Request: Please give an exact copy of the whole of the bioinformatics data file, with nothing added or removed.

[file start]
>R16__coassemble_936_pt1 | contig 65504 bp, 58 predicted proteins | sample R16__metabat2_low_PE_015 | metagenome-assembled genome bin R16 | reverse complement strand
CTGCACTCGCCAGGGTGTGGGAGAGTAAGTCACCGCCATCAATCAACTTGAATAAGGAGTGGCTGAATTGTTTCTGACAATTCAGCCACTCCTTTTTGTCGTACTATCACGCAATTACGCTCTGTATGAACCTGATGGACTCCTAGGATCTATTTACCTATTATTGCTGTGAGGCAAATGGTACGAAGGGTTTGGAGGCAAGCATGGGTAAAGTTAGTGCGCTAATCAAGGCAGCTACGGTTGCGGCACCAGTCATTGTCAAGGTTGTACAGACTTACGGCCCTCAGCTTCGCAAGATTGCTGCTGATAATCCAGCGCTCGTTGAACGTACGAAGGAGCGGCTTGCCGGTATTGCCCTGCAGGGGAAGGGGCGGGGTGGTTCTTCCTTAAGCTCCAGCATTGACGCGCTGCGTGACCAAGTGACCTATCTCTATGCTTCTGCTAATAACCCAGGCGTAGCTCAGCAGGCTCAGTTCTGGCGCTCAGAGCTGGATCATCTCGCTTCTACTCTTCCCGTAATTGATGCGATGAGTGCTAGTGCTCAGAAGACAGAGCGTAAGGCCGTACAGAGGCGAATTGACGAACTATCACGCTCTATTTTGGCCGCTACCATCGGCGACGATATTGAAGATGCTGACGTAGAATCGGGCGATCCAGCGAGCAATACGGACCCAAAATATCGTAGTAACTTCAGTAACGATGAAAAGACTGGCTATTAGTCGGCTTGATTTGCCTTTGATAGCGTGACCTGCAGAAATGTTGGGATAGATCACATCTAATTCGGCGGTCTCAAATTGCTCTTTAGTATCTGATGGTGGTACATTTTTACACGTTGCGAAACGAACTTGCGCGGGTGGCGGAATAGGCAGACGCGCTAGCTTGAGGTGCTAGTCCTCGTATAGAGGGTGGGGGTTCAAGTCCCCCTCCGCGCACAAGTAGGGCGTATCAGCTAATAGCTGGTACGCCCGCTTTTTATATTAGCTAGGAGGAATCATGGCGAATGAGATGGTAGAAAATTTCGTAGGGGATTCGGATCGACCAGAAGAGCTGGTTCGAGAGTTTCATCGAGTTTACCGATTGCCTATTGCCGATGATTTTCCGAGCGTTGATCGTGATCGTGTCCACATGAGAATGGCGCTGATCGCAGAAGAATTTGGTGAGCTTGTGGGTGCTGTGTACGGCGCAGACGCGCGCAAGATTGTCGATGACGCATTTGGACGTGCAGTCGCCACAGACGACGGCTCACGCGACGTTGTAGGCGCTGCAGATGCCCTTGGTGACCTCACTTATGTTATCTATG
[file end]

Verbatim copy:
>R16__coassemble_936_pt1 | contig 65504 bp, 58 predicted proteins | sample R16__metabat2_low_PE_015 | metagenome-assembled genome bin R16 | reverse complement strand
CTGCACTCGCCAGGGTGTGGGAGAGTAAGTCACCGCCATCAATCAACTTGAATAAGGAGTGGCTGAATTGTTTCTGACAATTCAGCCACTCCTTTTTGTCGTACTATCACGCAATTACGCTCTGTATGAACCTGATGGACTCCTAGGATCTATTTACCTATTATTGCTGTGAGGCAAATGGTACGAAGGGTTTGGAGGCAAGCATGGGTAAAGTTAGTGCGCTAATCAAGGCAGCTACGGTTGCGGCACCAGTCATTGTCAAGGTTGTACAGACTTACGGCCCTCAGCTTCGCAAGATTGCTGCTGATAATCCAGCGCTCGTTGAACGTACGAAGGAGCGGCTTGCCGGTATTGCCCTGCAGGGGAAGGGGCGGGGTGGTTCTTCCTTAAGCTCCAGCATTGACGCGCTGCGTGACCAAGTGACCTATCTCTATGCTTCTGCTAATAACCCAGGCGTAGCTCAGCAGGCTCAGTTCTGGCGCTCAGAGCTGGATCATCTCGCTTCTACTCTTCCCGTAATTGATGCGATGAGTGCTAGTGCTCAGAAGACAGAGCGTAAGGCCGTACAGAGGCGAATTGACGAACTATCACGCTCTATTTTGGCCGCTACCATCGGCGACGATATTGAAGATGCTGACGTAGAATCGGGCGATCCAGCGAGCAATACGGACCCAAAATATCGTAGTAACTTCAGTAACGATGAAAAGACTGGCTATTAGTCGGCTTGATTTGCCTTTGATAGCGTGACCTGCAGAAATGTTGGGATAGATCACATCTAATTCGGCGGTCTCAAATTGCTCTTTAGTATCTGATGGTGGTACATTTTTACACGTTGCGAAACGAACTTGCGCGGGTGGCGGAATAGGCAGACGCGCTAGCTTGAGGTGCTAGTCCTCGTATAGAGGGTGGGGGTTCAAGTCCCCCTCCGCGCACAAGTAGGGCGTATCAGCTAATAGCTGGTACGCCCGCTTTTTATATTAGCTAGGAGGAATCATGGCGAATGAGATGGTAGAAAATTTCGTAGGGGATTCGGATCGACCAGAAGAGCTGGTTCGAGAGTTTCATCGAGTTTACCGATTGCCTATTGCCGATGATTTTCCGAGCGTTGATCGTGATCGTGTCCACATGAGAATGGCGCTGATCGCAGAAGAATTTGGTGAGCTTGTGGGTGCTGTGTACGGCGCAGACGCGCGCAAGATTGTCGATGACGCATTTGGACGTGCAGTCGCCACAGACGACGGCTCACGCGACGTTGTAGGCGCTGCAGATGCCCTTGGTGACCTCACTTATGTTATCTATG